Shoring Up the Soul

“–then on the shore
Of the wide world I stand alone, and think
Till Love and Fame to nothingness do sink.”

John Keats

Poets are forever extolling the power of nature, and a week at the seashore certainly rejuvenated me. On a chilly and blustery first day of spring this year, I took a solitary wind–swept walk beside a gray and churning ocean. The wind whipped my ears and froze my fingers, but it also energized my mind and invigorated my spirit. Far up the beach by the pier, I encountered a magnificent lone heron. He was facing into the roaring wind with his forked feet planted firmly into the sand. . .defying the elements. . .proud and determined. Though he seemed quizzical, perhaps a little wary as I approached, he remained motionless; and I appreciated his wild companionship on the deserted beach.

The perspective generated in a pensive moment by the ocean is so healing. The vast panorama gives one a sense of connection to the universe. It makes a handful of individual concerns seem so trivial in the ‘big picture’ of life.

Just as poets value the power of nature, there is a recognition of nature’s importance in the practice of medicine. Over 2000 years ago, the renowned Greek physician, Hippocrates taught and practiced with the basic philosophy of “Vis Medicatrix Natura” which translates from Latin to “the healing power of nature.” This philosophy, in fact, is one of the basic tenants of Naturopathic Medicine. Though practiced informally through the centuries around the world, it was established as a distinct system of healing in 1902 when Benedict Lust, a German immigrant, founded the American School of Naturopathy in New York City. However, one must credit Dr. John Scheel with coining the term “Naturopathy” seven years earlier, in 1895.

In addition to The Healing Power of Nature, the other basic principles of naturopathic medicine include: 2)Find and treat the underlying cause of illness rather than treating the symptoms alone 3)First, do no harm 4) Act as a teacher (in fact, the word Docere, means teacher) 5) Treat the whole person, and 6) Encourage prevention. Naturopathic medicine flourished in the United States during the twenties and thirties, but experienced an adversarial clash with allopathic (conventional western medicine) in this country in the mid twentieth century. Today, there is growing interest in Naturopathic therapies once again. From my perspective, the principles stated above are relevant to any form of medical care. And, the concept of Integrative Medicine combines elements of allopathic and complementary therapies in treating illness and promoting good health maintenance.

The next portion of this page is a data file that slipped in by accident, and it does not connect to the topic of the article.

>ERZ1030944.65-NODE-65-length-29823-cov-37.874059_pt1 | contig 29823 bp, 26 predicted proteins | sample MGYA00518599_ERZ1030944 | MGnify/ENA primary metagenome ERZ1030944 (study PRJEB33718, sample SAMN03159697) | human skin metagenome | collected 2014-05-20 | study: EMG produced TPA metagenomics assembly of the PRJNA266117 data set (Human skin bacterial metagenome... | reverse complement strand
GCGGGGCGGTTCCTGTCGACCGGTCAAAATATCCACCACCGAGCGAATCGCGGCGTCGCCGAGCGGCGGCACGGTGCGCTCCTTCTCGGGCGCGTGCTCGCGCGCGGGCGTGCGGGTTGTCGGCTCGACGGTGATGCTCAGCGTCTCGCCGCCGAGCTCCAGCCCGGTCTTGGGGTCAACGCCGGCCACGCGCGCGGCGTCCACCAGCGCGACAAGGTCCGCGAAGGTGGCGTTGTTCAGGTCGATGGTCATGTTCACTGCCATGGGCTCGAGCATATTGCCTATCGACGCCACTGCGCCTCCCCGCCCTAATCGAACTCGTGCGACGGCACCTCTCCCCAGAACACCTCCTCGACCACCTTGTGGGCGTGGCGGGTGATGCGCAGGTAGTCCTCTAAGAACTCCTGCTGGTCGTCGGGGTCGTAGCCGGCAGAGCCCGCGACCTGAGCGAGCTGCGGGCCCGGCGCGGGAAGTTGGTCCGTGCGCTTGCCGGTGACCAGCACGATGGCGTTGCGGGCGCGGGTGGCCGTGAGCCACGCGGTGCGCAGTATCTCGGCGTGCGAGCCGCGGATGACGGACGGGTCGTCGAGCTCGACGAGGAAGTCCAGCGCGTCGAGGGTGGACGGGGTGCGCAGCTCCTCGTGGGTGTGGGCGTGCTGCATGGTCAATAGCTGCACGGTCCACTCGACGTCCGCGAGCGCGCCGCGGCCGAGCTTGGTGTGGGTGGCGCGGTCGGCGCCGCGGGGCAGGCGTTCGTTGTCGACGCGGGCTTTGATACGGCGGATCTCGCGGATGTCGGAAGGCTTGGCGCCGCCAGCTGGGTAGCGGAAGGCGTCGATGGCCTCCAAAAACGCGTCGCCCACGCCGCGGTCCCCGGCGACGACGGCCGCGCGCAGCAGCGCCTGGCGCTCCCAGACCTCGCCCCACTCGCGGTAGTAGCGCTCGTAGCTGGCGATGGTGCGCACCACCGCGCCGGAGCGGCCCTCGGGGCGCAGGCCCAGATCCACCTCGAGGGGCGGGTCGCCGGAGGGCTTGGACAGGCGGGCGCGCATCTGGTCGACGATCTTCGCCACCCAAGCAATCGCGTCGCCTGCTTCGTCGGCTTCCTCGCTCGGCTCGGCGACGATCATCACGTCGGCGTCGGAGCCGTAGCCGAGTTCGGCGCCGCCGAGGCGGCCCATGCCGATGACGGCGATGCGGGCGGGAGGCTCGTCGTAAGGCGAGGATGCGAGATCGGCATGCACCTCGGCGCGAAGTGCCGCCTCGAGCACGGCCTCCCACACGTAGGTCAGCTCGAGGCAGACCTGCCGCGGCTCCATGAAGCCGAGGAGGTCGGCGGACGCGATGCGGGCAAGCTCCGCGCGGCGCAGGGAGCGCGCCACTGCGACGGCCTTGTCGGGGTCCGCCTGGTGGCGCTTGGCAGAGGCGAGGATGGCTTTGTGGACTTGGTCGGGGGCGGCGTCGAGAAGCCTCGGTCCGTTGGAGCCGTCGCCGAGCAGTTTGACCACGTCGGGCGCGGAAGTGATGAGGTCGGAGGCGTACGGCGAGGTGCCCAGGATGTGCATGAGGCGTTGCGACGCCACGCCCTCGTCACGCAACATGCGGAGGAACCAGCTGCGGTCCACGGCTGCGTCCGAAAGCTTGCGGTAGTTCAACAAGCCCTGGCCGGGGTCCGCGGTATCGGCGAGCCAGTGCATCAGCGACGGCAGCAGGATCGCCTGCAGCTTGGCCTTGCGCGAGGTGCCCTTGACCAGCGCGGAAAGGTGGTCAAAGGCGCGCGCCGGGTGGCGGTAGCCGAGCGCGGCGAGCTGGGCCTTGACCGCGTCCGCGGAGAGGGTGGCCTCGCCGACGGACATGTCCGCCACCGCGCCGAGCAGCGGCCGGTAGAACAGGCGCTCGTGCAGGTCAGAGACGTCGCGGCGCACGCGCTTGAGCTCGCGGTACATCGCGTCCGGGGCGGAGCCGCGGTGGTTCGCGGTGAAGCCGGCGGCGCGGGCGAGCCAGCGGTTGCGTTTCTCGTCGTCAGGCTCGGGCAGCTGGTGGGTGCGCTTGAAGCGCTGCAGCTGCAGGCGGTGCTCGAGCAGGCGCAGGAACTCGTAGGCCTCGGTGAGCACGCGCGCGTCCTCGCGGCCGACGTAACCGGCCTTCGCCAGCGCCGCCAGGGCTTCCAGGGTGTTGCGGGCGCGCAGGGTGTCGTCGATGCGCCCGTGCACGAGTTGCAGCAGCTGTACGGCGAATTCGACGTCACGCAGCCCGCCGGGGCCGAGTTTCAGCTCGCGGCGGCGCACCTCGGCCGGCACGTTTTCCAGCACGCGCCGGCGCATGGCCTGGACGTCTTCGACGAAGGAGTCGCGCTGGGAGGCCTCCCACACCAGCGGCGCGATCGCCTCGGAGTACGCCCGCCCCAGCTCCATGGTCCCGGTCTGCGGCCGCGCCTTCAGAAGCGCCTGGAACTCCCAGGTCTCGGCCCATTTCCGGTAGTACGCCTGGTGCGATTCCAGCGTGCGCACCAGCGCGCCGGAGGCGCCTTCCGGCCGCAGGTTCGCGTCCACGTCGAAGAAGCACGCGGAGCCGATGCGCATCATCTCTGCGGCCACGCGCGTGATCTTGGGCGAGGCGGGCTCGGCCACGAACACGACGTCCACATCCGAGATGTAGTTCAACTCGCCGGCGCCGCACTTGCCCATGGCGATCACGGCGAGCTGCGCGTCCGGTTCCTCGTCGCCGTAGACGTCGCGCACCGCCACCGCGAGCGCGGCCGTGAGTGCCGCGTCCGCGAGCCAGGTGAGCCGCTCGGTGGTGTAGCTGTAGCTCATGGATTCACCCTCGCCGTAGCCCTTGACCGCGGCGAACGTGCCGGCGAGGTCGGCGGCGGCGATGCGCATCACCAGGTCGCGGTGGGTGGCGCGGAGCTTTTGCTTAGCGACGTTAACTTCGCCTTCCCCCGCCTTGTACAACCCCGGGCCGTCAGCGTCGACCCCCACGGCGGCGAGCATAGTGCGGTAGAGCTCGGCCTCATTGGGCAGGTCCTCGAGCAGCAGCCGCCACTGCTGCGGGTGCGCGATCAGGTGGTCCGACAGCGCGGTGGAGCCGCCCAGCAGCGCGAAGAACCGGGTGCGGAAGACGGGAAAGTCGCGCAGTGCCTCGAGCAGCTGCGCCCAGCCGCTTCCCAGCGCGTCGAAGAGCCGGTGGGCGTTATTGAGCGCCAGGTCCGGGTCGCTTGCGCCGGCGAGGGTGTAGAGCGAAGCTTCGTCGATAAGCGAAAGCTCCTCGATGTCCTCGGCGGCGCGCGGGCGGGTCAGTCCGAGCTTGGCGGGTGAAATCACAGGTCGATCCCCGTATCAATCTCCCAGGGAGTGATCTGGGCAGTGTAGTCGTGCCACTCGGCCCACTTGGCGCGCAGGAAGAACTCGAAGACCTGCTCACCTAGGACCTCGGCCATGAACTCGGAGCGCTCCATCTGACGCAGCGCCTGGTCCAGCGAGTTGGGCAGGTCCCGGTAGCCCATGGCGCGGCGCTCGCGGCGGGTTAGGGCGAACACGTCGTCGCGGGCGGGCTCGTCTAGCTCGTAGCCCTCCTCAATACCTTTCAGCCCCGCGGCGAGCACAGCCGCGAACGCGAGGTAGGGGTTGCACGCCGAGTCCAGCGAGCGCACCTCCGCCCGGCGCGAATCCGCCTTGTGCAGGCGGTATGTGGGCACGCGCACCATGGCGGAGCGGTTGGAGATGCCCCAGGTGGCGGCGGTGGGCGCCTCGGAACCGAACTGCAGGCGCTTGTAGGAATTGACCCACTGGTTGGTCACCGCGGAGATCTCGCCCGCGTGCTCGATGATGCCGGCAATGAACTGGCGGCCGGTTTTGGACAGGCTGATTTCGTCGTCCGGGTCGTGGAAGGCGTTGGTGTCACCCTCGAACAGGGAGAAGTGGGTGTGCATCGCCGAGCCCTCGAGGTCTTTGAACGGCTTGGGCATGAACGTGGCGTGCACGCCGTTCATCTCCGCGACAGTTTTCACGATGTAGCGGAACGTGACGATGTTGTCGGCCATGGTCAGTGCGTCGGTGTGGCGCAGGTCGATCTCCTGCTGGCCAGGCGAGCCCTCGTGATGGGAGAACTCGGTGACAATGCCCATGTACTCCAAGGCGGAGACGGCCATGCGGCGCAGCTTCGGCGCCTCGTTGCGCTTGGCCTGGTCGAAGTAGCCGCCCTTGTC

Though nature is the defining metaphor of many alternative therapies, please keep in mind that just because something is “natural” does not mean it is necessarily wholesome, beneficial, and healing. Oliver Wendell Holmes termed the rhetorical embrace of a benevolent “nature”, “the nature-trusting heresy.” Remember that the anthrax bacillus, snake venom, and nightshade are all natural, yet each is also potentially lethal. I encourage you to consider the legitimacy of science-based biomedicine as well as the appeal of complementary therapies as you choose your medical care. In many cases, a balance of the two may ultimately serve you best.

And, be mindful that we are a part, a product in fact, of this natural world. So often, we feel separate from it. We work indoors, sleep indoors most of the time, and control our climate, exposure to light and dark, and isolate ourselves from the sounds of nature. What we miss in the process is the rejuvenation of our energy, and the sense of belonging/connectivity to the universe. Treat yourself to the wonder and the beauty of nature; you’ll be healthier and happier as a result.

Stand still. The trees ahead and bushes beside you
Are not lost. Wherever you are is called Here
And you must treat it as a powerful stranger,
Must ask permission to know it and be known.
The forest breathes. Listen. It answers,
I have made this place around you.
If you leave it, you may come back again, saying Here.
No two trees are the same to Raven.
No two branches are the same to Wren.
If what a tree or a bush does is lost on you,
You are surely lost. Stand still. The forest knows
Where you are. You must let it find you.
David Wagoner

Stephen L. Hines, M.D.
March 2001